Born about 135 B.C., died 103. He was Hyrcanus' second son, and, though young, proved an able soldier during his father's lifetime. In conjunction with his brother Aristobulus, he besieged and captured Samaria about 109 (Soṭah, 33a; Josephus, "Ant." xiii. 10, § 2), beating off successfully the Syrian Antiochus of Cyzicus and the Egyptian Callimander, general of Ptolemy Lathyrus, both of whom attempted to relieve the city. When Aristobulus became king about 105, though he imprisoned his other brothers, he not only left Antigonus at liberty, in appreciation of his merits, but even treated him as a sort of associate in the government. This favor shown by Aristobulus awakened the jealousy of a court cabal, at the head of which Queen Alexandra (Salome) is said to have stood, and which succeeded finally in having Antigonus slain at the king's command. The details of his death as given by Josephus are probably legendary, but historically certain is the fact that he owed his death to a court intrigue. Josephus' account runs that Aristobulus, who loved his brother warmly, was made suspicious of him by calumnious representations on the part of the queen and other enemies, who maintained that he was aiming at the crown. The king issued commands to his body-guard to cut Antigonus down should he ever appear before him in armor, and at the same time sent word to his brother to come to him immediately, but without armor. Antigonus' enemies prevailed on the messenger to inform him that the king had heard of his new armor and weapons, and desired to see him with them. Antigonus readily complied, and upon his entry to the royal castle, at the Feast of Tabernacles, about 104, was slain by the guard. An avenging Nemesis seemed, however, to exact atonement for his death, for when a servant spilt some blood from the veins of the king upon the very spot where Antigonus had been slain, the king saw the finger of God in the coincidence, and grieved himself to death over his brother's unfortunate fate. See also Judas the Essene.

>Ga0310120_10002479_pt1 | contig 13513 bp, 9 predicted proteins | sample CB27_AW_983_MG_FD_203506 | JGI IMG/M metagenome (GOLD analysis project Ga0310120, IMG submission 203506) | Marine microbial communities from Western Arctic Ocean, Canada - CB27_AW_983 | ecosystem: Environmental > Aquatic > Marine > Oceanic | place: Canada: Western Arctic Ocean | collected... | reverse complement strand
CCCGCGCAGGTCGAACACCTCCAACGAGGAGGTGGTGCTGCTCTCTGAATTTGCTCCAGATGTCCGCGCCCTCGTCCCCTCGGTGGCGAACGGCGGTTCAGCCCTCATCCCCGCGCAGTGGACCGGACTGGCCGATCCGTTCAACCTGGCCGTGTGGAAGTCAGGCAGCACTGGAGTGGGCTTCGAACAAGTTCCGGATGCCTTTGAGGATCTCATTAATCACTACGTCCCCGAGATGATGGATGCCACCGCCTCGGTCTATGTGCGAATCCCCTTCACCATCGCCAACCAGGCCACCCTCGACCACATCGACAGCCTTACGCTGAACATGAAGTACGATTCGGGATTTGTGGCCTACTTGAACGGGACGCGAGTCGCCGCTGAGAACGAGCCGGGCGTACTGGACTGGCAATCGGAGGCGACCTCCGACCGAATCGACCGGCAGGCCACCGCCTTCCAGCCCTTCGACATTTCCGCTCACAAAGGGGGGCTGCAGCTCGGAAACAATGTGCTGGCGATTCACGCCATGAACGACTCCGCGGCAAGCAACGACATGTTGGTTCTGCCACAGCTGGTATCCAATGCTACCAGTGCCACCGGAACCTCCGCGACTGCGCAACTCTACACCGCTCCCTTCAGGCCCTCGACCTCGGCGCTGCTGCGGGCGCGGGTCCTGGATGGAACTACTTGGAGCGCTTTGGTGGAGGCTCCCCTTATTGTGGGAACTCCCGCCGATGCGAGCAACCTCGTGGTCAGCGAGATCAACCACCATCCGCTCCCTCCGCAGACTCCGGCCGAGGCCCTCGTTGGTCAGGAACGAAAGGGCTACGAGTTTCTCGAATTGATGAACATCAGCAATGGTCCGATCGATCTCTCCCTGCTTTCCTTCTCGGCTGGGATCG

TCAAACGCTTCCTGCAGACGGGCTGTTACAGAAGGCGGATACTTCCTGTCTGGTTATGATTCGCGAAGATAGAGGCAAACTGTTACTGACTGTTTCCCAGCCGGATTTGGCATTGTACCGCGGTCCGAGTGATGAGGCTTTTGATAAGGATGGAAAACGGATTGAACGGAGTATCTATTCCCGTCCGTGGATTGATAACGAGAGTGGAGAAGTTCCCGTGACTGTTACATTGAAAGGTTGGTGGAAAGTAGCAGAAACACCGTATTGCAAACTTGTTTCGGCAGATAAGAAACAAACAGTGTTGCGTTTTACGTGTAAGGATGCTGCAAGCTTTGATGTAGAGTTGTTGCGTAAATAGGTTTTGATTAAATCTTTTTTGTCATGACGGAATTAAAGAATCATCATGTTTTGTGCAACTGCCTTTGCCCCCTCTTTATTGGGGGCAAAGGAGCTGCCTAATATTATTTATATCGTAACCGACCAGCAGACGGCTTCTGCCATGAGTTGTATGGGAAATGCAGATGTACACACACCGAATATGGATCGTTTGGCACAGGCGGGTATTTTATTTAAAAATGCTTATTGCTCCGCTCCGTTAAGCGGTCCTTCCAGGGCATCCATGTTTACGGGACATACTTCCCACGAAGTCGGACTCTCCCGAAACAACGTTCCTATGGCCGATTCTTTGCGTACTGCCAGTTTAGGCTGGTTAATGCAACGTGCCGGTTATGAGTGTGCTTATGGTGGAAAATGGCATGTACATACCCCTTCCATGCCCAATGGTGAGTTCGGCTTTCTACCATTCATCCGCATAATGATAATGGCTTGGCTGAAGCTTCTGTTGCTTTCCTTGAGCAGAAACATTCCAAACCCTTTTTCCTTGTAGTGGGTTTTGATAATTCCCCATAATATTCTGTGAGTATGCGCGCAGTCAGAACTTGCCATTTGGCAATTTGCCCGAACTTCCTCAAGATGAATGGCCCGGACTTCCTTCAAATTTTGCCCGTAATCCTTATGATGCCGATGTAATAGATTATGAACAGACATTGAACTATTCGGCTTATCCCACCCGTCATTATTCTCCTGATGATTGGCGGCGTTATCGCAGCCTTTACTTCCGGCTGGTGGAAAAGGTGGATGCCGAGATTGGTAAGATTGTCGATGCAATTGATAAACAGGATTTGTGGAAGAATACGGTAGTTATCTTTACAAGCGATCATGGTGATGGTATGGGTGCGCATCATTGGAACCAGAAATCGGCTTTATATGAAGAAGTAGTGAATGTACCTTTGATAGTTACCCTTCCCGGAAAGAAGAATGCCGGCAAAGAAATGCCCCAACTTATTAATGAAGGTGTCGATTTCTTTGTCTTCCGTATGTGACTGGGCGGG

Copper Coins of King Antigonus.
Josephus, Ant. xiii. 10, §§ 2, 3;
idem, B. J. i. 3;
see also the histories of Ewald, Grätz, and Schürer.